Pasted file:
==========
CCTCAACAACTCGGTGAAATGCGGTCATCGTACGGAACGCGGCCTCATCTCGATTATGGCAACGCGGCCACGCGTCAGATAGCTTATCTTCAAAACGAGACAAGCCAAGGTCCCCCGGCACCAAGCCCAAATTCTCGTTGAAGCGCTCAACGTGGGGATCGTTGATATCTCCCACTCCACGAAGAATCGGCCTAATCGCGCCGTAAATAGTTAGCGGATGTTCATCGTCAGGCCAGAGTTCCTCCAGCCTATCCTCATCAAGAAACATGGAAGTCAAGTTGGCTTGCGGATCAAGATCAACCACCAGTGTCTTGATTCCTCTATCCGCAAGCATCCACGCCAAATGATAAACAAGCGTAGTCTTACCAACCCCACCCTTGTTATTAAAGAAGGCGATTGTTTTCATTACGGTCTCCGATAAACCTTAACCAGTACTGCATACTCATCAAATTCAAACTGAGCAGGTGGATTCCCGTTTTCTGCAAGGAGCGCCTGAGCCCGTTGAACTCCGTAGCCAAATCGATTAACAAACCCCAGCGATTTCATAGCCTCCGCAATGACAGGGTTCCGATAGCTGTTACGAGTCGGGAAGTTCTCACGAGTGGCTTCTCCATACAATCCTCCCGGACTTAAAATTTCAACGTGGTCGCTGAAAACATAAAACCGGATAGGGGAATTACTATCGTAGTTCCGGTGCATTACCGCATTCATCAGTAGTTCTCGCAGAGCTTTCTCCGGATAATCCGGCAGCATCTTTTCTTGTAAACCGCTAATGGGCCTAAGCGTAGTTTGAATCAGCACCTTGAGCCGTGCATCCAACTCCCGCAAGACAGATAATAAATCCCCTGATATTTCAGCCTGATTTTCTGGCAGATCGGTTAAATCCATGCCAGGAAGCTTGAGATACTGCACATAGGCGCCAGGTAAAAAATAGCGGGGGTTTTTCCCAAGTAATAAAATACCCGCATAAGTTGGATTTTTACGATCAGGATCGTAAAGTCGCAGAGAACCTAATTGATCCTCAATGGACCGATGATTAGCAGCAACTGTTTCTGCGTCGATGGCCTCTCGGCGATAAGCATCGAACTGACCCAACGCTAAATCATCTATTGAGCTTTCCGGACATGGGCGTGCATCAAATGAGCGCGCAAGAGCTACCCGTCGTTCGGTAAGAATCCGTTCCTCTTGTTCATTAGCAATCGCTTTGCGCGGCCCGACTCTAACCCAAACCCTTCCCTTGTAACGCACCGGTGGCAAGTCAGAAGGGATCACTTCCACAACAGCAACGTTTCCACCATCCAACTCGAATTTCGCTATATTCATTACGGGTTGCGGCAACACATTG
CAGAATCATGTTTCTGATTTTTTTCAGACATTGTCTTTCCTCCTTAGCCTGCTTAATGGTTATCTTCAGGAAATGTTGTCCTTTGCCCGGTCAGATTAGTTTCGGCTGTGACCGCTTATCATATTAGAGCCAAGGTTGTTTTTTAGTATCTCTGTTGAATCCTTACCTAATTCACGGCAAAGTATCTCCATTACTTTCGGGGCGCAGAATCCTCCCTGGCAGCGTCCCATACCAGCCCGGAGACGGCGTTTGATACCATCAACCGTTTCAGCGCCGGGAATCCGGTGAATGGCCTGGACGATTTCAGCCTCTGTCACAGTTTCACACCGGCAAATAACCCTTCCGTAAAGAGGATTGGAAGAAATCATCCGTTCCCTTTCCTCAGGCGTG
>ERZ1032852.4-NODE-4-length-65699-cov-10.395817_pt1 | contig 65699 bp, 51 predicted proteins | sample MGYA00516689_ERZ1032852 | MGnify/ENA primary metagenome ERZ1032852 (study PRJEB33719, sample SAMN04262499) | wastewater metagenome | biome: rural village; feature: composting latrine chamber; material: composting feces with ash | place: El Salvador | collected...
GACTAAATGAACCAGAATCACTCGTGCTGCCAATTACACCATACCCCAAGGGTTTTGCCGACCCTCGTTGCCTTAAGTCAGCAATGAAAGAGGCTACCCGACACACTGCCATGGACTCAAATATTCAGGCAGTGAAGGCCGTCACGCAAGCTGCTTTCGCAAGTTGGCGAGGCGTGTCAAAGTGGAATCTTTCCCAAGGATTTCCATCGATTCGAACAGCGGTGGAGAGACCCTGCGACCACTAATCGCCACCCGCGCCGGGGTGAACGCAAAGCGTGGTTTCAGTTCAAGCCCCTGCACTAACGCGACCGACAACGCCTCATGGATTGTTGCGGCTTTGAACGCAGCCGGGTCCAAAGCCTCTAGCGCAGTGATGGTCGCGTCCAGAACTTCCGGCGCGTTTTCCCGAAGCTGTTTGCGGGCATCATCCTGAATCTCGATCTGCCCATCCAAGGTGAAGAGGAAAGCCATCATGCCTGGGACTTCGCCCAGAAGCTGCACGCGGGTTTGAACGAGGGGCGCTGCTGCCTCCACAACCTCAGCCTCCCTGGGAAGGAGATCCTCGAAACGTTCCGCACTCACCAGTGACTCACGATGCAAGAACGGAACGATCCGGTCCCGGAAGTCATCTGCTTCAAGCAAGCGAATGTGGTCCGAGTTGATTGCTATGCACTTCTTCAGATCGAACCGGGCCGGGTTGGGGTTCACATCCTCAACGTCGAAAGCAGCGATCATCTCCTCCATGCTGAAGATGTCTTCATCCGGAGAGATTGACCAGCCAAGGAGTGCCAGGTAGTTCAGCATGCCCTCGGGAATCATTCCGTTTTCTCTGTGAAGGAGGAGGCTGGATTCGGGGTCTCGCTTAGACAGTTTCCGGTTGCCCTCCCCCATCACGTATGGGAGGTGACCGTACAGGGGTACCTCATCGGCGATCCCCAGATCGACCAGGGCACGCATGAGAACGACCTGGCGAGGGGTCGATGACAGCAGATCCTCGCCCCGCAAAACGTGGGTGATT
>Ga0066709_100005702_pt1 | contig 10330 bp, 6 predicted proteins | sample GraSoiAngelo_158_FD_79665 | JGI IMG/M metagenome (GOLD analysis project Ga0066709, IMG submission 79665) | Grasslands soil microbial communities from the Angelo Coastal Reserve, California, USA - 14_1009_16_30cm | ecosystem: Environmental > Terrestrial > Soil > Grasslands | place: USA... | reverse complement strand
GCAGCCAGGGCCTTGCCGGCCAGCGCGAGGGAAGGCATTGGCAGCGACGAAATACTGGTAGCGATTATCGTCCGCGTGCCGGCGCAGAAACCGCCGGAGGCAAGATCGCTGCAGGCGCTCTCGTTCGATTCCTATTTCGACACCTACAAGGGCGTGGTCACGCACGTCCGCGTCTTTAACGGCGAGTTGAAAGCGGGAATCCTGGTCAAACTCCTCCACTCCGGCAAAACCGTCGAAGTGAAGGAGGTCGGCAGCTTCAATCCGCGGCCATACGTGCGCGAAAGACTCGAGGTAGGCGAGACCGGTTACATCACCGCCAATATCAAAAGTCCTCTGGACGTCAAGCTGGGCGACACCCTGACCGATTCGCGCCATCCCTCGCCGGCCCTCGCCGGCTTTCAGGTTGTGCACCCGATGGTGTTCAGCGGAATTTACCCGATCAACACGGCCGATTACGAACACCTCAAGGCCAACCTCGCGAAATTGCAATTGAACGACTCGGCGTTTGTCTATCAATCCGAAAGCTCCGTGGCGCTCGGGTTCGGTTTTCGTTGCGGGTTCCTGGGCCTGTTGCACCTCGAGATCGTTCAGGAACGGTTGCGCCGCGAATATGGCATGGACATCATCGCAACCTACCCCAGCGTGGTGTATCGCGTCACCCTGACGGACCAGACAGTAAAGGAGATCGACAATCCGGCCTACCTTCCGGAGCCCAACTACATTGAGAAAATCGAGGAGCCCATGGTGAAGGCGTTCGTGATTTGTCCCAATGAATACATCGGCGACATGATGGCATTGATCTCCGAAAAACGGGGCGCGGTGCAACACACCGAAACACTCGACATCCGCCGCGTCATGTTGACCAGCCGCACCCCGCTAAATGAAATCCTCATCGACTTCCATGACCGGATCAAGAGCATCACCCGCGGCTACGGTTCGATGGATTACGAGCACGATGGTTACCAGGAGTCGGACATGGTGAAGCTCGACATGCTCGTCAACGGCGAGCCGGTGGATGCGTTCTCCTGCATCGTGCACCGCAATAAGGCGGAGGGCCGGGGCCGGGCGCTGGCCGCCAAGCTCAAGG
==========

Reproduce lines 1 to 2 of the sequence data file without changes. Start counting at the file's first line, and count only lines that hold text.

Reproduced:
CCTCAACAACTCGGTGAAATGCGGTCATCGTACGGAACGCGGCCTCATCTCGATTATGGCAACGCGGCCACGCGTCAGATAGCTTATCTTCAAAACGAGACAAGCCAAGGTCCCCCGGCACCAAGCCCAAATTCTCGTTGAAGCGCTCAACGTGGGGATCGTTGATATCTCCCACTCCACGAAGAATCGGCCTAATCGCGCCGTAAATAGTTAGCGGATGTTCATCGTCAGGCCAGAGTTCCTCCAGCCTATCCTCATCAAGAAACATGGAAGTCAAGTTGGCTTGCGGATCAAGATCAACCACCAGTGTCTTGATTCCTCTATCCGCAAGCATCCACGCCAAATGATAAACAAGCGTAGTCTTACCAACCCCACCCTTGTTATTAAAGAAGGCGATTGTTTTCATTACGGTCTCCGATAAACCTTAACCAGTACTGCATACTCATCAAATTCAAACTGAGCAGGTGGATTCCCGTTTTCTGCAAGGAGCGCCTGAGCCCGTTGAACTCCGTAGCCAAATCGATTAACAAACCCCAGCGATTTCATAGCCTCCGCAATGACAGGGTTCCGATAGCTGTTACGAGTCGGGAAGTTCTCACGAGTGGCTTCTCCATACAATCCTCCCGGACTTAAAATTTCAACGTGGTCGCTGAAAACATAAAACCGGATAGGGGAATTACTATCGTAGTTCCGGTGCATTACCGCATTCATCAGTAGTTCTCGCAGAGCTTTCTCCGGATAATCCGGCAGCATCTTTTCTTGTAAACCGCTAATGGGCCTAAGCGTAGTTTGAATCAGCACCTTGAGCCGTGCATCCAACTCCCGCAAGACAGATAATAAATCCCCTGATATTTCAGCCTGATTTTCTGGCAGATCGGTTAAATCCATGCCAGGAAGCTTGAGATACTGCACATAGGCGCCAGGTAAAAAATAGCGGGGGTTTTTCCCAAGTAATAAAATACCCGCATAAGTTGGATTTTTACGATCAGGATCGTAAAGTCGCAGAGAACCTAATTGATCCTCAATGGACCGATGATTAGCAGCAACTGTTTCTGCGTCGATGGCCTCTCGGCGATAAGCATCGAACTGACCCAACGCTAAATCATCTATTGAGCTTTCCGGACATGGGCGTGCATCAAATGAGCGCGCAAGAGCTACCCGTCGTTCGGTAAGAATCCGTTCCTCTTGTTCATTAGCAATCGCTTTGCGCGGCCCGACTCTAACCCAAACCCTTCCCTTGTAACGCACCGGTGGCAAGTCAGAAGGGATCACTTCCACAACAGCAACGTTTCCACCATCCAACTCGAATTTCGCTATATTCATTACGGGTTGCGGCAACACATTG
CAGAATCATGTTTCTGATTTTTTTCAGACATTGTCTTTCCTCCTTAGCCTGCTTAATGGTTATCTTCAGGAAATGTTGTCCTTTGCCCGGTCAGATTAGTTTCGGCTGTGACCGCTTATCATATTAGAGCCAAGGTTGTTTTTTAGTATCTCTGTTGAATCCTTACCTAATTCACGGCAAAGTATCTCCATTACTTTCGGGGCGCAGAATCCTCCCTGGCAGCGTCCCATACCAGCCCGGAGACGGCGTTTGATACCATCAACCGTTTCAGCGCCGGGAATCCGGTGAATGGCCTGGACGATTTCAGCCTCTGTCACAGTTTCACACCGGCAAATAACCCTTCCGTAAAGAGGATTGGAAGAAATCATCCGTTCCCTTTCCTCAGGCGTG